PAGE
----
Life Advice


Health & Spirit

Annie's Mailbox for 10/8/2017

Kathy Mitchell and Marcy Sugar on

Dear Annie: My niece, "Anna," is married to "Andy." He is a real loser. Andy was in the military and was discharged early with a supposed disability from a pain in his hip. He refuses to get a job, because he's "disabled." Yet he plays football and basketball, roughhouses with his cousins, and spends the rest of his time playing video games and watching TV.

Andy has Anna brainwashed. She is not allowed to have friends or contact her family. He also doesn't want her to work. Consequently, they don't pay their bills. His parents do. They give Andy money and enable this behavior. Worse, they put on airs to impress others and trash talk Anna's family. Meanwhile, Anna's family provided a home for them with the understanding that the couple would reimburse them down the road. They did this because Anna was expecting, but she subsequently miscarried.

Andy's family is very dysfunctional. They've always cleaned up his messes and made excuses for his behavior. Anna was reared in a loving, normal family atmosphere. I fear that Andy has her so emotionally cowed that she has forgotten her own potential. Do we continue to keep our distance and not interfere, hoping Anna will come to her senses? -- Watching Through Tears

Dear Watching: If Andy prevents Anna from getting a job and keeps her isolated from friends and family, it is abuse. October is Domestic Violence Awareness Month. Give Anna the number for the Domestic Violence Hotline ( at 1-800-799-SAFE (1-800-799-7233). You also could call and find out what you can do. But please don't keep your distance. Anna needs to know she can count on her family to be there when she needs them.

Dear Annie: My husband and I have been married for six years. "Stan" belongs to a pool league, which means the guys play in local bars. Stan and one of his buddies told us that wives are not allowed to attend games. But the other two members of the team often have their wives join them. Am I wrong for feeling left out, or should I question his motives? -- Peeved in Pennsylvania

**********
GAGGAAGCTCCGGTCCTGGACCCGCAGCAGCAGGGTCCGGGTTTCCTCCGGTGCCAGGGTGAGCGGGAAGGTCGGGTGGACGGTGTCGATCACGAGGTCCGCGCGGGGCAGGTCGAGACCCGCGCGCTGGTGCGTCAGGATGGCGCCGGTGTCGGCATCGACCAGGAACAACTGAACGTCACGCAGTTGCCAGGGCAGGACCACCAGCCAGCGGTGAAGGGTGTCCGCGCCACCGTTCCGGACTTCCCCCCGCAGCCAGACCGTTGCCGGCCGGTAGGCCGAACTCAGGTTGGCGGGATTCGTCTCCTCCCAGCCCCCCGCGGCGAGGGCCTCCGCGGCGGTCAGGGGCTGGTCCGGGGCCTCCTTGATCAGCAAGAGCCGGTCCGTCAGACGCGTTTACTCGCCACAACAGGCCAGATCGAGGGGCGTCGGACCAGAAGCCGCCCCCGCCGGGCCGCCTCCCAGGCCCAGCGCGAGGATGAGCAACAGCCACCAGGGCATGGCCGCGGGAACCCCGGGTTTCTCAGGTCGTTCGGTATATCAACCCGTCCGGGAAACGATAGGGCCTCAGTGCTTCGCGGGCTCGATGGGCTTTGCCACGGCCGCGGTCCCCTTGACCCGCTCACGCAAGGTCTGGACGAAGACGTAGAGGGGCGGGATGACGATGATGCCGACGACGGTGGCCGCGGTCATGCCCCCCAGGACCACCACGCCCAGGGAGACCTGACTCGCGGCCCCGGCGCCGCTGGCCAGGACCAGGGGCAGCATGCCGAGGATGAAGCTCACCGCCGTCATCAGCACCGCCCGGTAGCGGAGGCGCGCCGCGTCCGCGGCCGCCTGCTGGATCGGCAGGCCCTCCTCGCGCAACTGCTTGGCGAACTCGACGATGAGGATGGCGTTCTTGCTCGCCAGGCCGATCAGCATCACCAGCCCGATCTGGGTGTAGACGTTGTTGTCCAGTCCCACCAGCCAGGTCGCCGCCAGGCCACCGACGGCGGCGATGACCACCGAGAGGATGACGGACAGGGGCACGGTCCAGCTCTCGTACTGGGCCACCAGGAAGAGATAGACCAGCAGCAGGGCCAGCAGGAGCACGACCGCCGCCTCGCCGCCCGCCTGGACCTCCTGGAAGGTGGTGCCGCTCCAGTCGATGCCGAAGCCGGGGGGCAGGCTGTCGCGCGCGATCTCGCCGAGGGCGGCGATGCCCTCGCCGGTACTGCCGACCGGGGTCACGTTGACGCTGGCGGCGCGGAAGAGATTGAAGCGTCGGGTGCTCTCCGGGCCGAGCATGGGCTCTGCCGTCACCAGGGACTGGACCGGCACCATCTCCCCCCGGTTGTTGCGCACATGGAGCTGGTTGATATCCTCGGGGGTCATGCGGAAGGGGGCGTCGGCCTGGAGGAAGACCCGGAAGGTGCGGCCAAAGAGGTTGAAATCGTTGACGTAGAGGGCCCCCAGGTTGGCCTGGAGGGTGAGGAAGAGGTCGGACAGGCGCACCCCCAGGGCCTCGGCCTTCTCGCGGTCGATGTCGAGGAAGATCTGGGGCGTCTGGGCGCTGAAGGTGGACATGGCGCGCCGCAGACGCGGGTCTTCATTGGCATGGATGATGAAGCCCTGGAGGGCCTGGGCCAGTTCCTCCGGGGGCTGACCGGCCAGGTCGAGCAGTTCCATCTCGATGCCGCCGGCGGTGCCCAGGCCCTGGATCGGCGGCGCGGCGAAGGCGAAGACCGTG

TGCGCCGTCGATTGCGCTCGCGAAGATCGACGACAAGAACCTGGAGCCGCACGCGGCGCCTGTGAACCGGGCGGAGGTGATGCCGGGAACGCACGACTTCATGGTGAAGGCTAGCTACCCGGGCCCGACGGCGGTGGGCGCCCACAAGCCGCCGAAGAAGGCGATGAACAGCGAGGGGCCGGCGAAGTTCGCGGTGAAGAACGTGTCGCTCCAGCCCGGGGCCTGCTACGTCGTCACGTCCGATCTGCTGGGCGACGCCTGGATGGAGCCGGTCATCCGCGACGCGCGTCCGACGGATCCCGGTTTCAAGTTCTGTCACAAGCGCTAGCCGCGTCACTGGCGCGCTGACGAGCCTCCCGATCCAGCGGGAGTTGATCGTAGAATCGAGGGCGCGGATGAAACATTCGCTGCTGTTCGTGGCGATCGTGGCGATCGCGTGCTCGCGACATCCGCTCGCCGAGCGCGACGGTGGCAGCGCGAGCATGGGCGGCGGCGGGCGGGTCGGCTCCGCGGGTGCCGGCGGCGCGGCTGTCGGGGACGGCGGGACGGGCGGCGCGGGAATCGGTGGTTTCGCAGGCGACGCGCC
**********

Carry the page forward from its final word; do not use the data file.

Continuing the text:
Dear Peeved: Obviously, Stan doesn't want you around when he plays pool. The motive could be completely innocent. He may prefer to have one night with just "the guys," or he may think your presence will affect his game. But it's also possible that he uses the time to drink too much or flirt with other women. Tell him you'd like to come along just once to see him play, and then if you trust him, leave it alone.

Dear Annie: You told "In the Middle" that her overweight daughter, "Barbara," is an adult and her choices are her own, and so are the consequences. Are you saying that Barbara chose to be fat and deserves to be the target of her relatives' negative remarks?

No one chooses to be fat, and there is a lot of data saying there is a genetic component and that dieting doesn't work. Barbara and her mother both need to tell Dad and Grandma that they don't want to hear any more about it and from then on walk out whenever the subject is brought up. -- M.

Dear M.: Oh, for heaven's sake. Regular readers of this column know that we have said numerous times that weight is affected by many things, including genetics, and that negative feedback is counterproductive. Barbara may not choose to be overweight, but she does decide what she eats and how much she exercises. Those choices belong to her, and she should take responsibility for them. Mom has already asked Dad and the other relatives to stop saying unkind things about Barbara's weight, and it hasn't made a dent. Mom is stressing out and needs to step back and let Barbara handle this herself.

This Classic Annie's Mailbox column was originally published in 2012. To find out more about Classic Annie's Mailbox and read features by other Creators Syndicate writers and cartoonists, visit Creators Syndicate at



blog comments powered by Disqus

Social Connections


Agnes Mutts Daddy's Home Spectickles Red and Rover Cul de Sac